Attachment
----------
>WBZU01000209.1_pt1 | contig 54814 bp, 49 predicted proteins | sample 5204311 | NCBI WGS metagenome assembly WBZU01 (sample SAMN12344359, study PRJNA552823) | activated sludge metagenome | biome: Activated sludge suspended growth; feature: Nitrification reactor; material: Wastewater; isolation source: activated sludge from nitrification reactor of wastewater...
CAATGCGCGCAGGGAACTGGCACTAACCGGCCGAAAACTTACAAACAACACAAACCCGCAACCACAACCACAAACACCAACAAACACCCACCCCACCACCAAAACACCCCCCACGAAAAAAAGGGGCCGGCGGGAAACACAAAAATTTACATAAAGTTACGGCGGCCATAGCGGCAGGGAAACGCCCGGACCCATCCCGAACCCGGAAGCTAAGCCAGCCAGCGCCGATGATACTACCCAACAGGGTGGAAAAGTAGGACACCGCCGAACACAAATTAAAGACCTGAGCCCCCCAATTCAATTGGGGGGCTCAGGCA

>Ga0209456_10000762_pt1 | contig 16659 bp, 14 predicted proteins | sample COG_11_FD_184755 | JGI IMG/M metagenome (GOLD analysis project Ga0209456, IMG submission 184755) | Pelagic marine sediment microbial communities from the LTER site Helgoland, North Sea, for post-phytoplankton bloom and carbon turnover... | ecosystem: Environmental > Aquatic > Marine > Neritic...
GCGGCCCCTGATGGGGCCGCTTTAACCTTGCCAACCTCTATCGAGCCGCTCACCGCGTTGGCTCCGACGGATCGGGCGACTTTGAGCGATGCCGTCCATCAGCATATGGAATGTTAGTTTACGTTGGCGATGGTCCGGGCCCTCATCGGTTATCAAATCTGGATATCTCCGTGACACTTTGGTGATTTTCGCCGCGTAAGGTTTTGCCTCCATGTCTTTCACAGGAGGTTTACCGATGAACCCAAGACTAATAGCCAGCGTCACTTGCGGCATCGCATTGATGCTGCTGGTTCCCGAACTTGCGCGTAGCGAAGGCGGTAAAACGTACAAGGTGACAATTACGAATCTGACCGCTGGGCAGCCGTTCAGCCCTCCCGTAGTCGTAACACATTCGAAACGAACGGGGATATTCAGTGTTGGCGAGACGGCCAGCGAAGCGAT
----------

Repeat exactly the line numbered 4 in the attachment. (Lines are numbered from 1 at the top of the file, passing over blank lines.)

GCGGCCCCTGATGGGGCCGCTTTAACCTTGCCAACCTCTATCGAGCCGCTCACCGCGTTGGCTCCGACGGATCGGGCGACTTTGAGCGATGCCGTCCATCAGCATATGGAATGTTAGTTTACGTTGGCGATGGTCCGGGCCCTCATCGGTTATCAAATCTGGATATCTCCGTGACACTTTGGTGATTTTCGCCGCGTAAGGTTTTGCCTCCATGTCTTTCACAGGAGGTTTACCGATGAACCCAAGACTAATAGCCAGCGTCACTTGCGGCATCGCATTGATGCTGCTGGTTCCCGAACTTGCGCGTAGCGAAGGCGGTAAAACGTACAAGGTGACAATTACGAATCTGACCGCTGGGCAGCCGTTCAGCCCTCCCGTAGTCGTAACACATTCGAAACGAACGGGGATATTCAGTGTTGGCGAGACGGCCAGCGAAGCGAT